A year and a half later, Gillett recommended she join Mark Simon’s professional class. He wanted his student to realize she was as strong a performer as those who were doing it for a living. Cookie took to it like a duck takes to water. “The best part was watching her honestly assess other students, then get onstage with confidence. No one in class could believe she wasn’t a former performer/vaudevillian/Broadway actress/what-have-you who was returning to the business late in life. He laughs. “ She’s not used to being the center of attention, though. It’s been tough to get her to accept that when she’s working, she needs to take charge, host the experience, become the attraction.”
“After we sing, we’re asked how we think we did—which is hard. We grow through the honest back and forth discussion we have about our acting choices and whether or not we think we’ve fulfilled them. Then we do the song again and try to raise the stakes or alter our choices in a way that makes the song more alive and full.”
Gillett decided to craft a duet show for Cookie and another student to be called Two Broads Sitting Around Singing. When scheduling became untenable for the other artist, they moved on to Presenting Cookie Stark. Half the evening would be Gillett’s (he is also a respected performer), half Cookie’s. The piece opened at Don’t Tell Mama December 2010. It was 78 year-old Cookie Stark’s first professional appearance. The aforementioned Cookie Stark Ready or Not followed in different versions November 2011 and March 2012.The two are working on a new show. Gillett chooses material for Cookie that allows her to challenge herself while remaining true to her spirit. “…sassy, smart text, a modicum of sentimental material, and songs that speak to the journey she’s currently taking.” Everything is chosen for its truth and connection to her life.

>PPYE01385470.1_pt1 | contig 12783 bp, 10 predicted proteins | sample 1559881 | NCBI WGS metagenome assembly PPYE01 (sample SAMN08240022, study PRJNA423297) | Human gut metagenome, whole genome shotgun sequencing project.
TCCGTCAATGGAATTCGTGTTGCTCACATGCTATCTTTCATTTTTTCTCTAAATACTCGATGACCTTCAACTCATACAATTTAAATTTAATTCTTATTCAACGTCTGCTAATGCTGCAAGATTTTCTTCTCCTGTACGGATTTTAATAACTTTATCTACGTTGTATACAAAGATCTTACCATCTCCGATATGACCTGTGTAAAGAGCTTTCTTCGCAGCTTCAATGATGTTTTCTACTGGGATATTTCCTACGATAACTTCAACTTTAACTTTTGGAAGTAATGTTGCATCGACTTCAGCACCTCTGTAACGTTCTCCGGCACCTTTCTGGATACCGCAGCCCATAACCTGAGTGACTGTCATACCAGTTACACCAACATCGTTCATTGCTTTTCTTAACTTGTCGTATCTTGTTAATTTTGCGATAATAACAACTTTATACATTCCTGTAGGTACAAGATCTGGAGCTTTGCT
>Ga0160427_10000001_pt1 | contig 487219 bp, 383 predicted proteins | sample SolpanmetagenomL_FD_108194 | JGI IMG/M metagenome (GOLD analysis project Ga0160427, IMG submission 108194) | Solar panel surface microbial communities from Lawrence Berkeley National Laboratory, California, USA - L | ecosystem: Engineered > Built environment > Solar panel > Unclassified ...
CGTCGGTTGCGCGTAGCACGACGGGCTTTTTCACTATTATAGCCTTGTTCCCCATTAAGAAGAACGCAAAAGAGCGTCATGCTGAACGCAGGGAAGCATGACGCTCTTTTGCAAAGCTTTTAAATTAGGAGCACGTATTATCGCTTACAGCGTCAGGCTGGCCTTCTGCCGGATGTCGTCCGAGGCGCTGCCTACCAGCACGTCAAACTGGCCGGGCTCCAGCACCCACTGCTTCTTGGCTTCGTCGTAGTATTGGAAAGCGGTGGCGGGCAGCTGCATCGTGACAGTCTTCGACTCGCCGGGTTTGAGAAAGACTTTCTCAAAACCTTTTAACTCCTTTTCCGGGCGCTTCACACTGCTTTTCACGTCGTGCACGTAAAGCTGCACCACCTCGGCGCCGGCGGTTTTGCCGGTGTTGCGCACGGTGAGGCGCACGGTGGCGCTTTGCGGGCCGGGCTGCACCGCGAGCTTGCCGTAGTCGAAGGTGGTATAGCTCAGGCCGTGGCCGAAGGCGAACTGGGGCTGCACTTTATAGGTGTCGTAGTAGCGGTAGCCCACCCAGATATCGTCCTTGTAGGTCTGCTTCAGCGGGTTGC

Cookie Stark can’t read music or play an instrument. How then does she learn all these songs? “Jeff (Cubeta, her accompanist and musical director) plays and sings a number, then makes me a CD. I take it home and listen to it over and over.” She’s apparently always been able to remember lyrics. It’s a very ancient saying/But a true and honest thought/That if you become a teacher/ By your pupils you’ll be taught. (Rodgers & Hammerstein from The King and I).